Second Place: Violet Louze McComb, West Virginia, While My Dad Works on the Fence
Third Place: Julie Refer, Tennessee, Fall on the Farm


Scenic West
First Place: Caleigh Payne, Colorado, Aspen Maze
Second Place: Mike Patterson, Texas, Sheep and Aspen
Third Place: Jenny Osguthorpe, Utah, Winter Western Range Flock


Working Dogs
First Place: Kristin Bieber, Montana, Leading the Charge
Second Place: Nancy Cox Starkey, Maryland, Gyp and Lambs
Third Place: Brad Osguthorpe, Utah, On Guard


Photos from the contest will be used in a variety of ASI publications throughout the coming year, including the 2020 ASI Calendar that will be included with the December issue of the Sheep Industry News.


Shearing Schools Announce 2019-2020 Dates

Several shearing schools have announced dates for the coming season.

In addition to learning to shear in a hands-on manner, the schools offer teaching on equipment, animal welfare and staying in shape for the physically demanding task. Equipment is usually supplied, but students are encouraged to bring any equipment they have, as well.

These schools offer training for a wide variety of students – from hobby farmers looking to shear their own flocks to those with aspirations of shearing professionally. For more information, contact organizers of the school directly.

More schools will be added to this list as information becomes available.


Australian Wool Market Can’t Sustain Recent Rally

The Australian wool market could not sustain the sharp upward trajectory of the previous three weeks, recording negative movement instead at this week’s sale. The large price spike of the previous three weeks encouraged more sellers to the market, resulting in a significant increase in the overall quantity as nationally there were 37,021 bales on offer.

Although the Eastern markets recorded solid gains on the last day in the previous series, the Western region selling last, recorded losses of between 30 and 70 cents. These losses were quickly realized when markets opened in the East, and the losses were then compounded as the day progressed. By day’s end the individual Micron Price Guides in Sydney and Melbourne had fallen by 57 to 80 cents. On the back of these losses the AWEX Eastern Market Indicator fell by 51 cents. Having recorded earlier losses, the MPGs in the Fremantle region only fell by 30 to 36 cents.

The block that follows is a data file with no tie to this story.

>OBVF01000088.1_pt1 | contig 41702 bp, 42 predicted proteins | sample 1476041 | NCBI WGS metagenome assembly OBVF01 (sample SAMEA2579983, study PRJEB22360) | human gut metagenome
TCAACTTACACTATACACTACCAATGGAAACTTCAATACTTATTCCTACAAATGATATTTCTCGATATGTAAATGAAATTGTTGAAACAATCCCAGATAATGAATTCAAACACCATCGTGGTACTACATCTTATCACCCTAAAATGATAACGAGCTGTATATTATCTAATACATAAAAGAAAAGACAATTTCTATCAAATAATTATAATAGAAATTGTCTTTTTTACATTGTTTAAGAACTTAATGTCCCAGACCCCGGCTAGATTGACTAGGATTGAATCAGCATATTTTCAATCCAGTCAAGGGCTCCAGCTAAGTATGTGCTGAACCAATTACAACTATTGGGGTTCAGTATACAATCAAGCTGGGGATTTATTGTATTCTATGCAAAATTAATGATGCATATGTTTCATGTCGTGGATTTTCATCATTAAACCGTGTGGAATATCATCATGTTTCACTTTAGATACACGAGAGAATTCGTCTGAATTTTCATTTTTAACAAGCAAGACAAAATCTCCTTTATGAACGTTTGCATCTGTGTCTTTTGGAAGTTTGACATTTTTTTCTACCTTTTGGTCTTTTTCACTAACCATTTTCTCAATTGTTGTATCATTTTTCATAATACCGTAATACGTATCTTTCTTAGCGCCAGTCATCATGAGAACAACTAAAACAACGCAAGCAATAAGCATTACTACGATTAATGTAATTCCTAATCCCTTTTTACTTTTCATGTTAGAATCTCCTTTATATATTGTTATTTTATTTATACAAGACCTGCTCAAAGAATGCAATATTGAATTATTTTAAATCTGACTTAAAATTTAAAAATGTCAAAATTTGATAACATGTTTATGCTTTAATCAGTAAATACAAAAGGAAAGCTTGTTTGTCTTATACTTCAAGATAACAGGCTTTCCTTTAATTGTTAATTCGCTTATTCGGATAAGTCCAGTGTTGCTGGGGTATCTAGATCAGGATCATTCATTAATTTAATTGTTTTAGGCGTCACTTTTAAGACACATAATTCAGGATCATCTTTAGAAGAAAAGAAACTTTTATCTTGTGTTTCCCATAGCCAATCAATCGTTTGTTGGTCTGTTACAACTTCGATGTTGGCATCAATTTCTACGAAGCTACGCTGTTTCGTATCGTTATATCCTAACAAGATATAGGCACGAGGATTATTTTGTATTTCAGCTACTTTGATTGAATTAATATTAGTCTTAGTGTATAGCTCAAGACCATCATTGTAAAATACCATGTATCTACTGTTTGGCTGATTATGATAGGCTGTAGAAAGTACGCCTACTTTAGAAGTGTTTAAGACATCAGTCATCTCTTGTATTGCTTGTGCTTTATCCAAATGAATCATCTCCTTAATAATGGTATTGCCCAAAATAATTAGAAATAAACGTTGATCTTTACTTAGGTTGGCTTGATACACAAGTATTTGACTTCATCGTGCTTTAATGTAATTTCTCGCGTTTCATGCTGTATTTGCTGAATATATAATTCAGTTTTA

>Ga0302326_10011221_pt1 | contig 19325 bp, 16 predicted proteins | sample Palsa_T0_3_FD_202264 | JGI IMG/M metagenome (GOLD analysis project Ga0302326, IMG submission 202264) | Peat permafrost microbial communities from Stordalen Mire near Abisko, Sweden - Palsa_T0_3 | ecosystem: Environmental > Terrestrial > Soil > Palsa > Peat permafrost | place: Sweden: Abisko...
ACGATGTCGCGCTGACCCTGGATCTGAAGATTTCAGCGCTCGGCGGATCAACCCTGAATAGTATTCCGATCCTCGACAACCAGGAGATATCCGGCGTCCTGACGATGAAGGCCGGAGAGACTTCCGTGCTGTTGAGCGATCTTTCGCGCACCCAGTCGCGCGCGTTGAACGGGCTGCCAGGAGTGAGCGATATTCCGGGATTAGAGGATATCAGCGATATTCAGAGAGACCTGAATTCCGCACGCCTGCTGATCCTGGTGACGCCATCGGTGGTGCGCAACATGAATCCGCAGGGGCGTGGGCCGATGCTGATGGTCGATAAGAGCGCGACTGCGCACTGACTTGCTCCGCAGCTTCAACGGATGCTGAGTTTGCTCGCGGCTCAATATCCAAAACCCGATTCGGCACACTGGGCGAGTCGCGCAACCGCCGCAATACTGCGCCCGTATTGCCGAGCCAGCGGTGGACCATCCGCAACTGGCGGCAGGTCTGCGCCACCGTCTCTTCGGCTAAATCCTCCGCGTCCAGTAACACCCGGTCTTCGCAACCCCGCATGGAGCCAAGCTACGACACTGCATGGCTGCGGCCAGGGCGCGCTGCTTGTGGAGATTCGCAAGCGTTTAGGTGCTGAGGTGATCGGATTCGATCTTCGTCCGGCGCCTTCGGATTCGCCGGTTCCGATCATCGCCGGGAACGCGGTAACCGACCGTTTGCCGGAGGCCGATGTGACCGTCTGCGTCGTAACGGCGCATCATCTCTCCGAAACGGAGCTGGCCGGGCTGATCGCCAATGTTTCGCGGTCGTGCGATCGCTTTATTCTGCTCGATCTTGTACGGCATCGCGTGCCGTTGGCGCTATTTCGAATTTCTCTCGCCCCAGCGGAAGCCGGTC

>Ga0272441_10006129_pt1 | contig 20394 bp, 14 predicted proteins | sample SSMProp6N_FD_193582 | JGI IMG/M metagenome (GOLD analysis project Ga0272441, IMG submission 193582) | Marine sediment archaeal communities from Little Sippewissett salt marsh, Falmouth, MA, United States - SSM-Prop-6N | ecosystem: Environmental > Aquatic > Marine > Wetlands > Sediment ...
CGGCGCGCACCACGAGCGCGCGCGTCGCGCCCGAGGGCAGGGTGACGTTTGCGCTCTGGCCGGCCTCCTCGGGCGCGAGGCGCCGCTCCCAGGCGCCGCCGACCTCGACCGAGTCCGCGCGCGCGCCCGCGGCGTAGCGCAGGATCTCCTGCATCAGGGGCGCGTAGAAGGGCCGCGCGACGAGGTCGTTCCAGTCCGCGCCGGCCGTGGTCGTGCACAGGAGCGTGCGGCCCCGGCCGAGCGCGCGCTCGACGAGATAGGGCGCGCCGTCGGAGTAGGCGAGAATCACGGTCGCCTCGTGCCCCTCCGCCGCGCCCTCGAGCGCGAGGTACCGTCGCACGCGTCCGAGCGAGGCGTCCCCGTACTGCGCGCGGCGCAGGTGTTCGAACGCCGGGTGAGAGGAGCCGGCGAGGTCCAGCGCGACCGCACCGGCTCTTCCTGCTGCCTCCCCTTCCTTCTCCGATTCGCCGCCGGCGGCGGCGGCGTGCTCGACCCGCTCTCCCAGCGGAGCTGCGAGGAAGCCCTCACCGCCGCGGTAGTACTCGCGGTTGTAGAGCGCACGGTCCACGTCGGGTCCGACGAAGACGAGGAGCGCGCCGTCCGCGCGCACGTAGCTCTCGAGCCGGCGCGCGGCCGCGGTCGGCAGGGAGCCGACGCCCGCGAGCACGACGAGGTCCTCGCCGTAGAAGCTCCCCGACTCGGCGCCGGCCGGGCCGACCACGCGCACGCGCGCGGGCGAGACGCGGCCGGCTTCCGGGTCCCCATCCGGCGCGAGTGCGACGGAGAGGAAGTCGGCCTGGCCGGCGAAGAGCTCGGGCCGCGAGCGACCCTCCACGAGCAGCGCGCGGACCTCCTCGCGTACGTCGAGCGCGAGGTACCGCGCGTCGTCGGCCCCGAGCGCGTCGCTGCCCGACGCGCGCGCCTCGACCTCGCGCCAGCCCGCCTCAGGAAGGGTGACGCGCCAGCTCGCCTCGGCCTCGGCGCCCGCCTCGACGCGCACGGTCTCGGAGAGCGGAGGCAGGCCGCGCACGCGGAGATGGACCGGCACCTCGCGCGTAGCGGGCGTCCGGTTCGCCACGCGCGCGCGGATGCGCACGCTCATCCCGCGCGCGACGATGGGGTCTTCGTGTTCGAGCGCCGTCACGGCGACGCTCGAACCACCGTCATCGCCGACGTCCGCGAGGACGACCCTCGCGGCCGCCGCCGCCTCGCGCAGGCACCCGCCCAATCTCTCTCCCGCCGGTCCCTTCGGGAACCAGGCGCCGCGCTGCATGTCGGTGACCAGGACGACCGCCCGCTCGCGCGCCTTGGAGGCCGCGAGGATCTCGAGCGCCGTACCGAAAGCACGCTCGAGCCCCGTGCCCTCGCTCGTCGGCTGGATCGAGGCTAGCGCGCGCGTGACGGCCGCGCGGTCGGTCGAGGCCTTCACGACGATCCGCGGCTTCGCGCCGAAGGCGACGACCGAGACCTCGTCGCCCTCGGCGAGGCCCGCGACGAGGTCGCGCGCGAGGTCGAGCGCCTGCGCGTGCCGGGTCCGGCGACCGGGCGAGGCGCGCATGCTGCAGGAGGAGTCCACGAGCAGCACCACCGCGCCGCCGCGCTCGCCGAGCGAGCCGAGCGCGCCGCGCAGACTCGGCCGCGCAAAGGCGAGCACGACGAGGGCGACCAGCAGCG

The second selling day saw the market to continue to track downward. The MPGs across all three centers fell by a further 32 to 93 cents. The EMI fell by another 47 cents – losing a total of 98 cents for the series – to close the week at 1,511 Australian cents. It was the largest weekly fall since the end of August.

As in recent weeks, the sharp drop in price was met with firm seller resistance, this resulted in a national passed in rate of 33.9 percent – the highest passed in figure since the large losses experienced at the end of August. The only sector to make positive movement was the cardings. Modest price increases pushed the three carding indicators up by an average of 4 cents.

This week’s price reductions have left many sellers uncertain, as a result the national offering reduces for the following sale. Currently there are 34,174 bales rostered for sale nationally.

Source: AWEX


Video of the Week

Our lands and soil are possibly the most underappreciated resources we have, yet their conservation is vital to humanity. We need to have an important discussion on what can be done to protect the planet through proper land management. Join the conversation with rancher Meredith Ellis in this video from the National Lands Grazing Coalition.

Click Here to watch the video.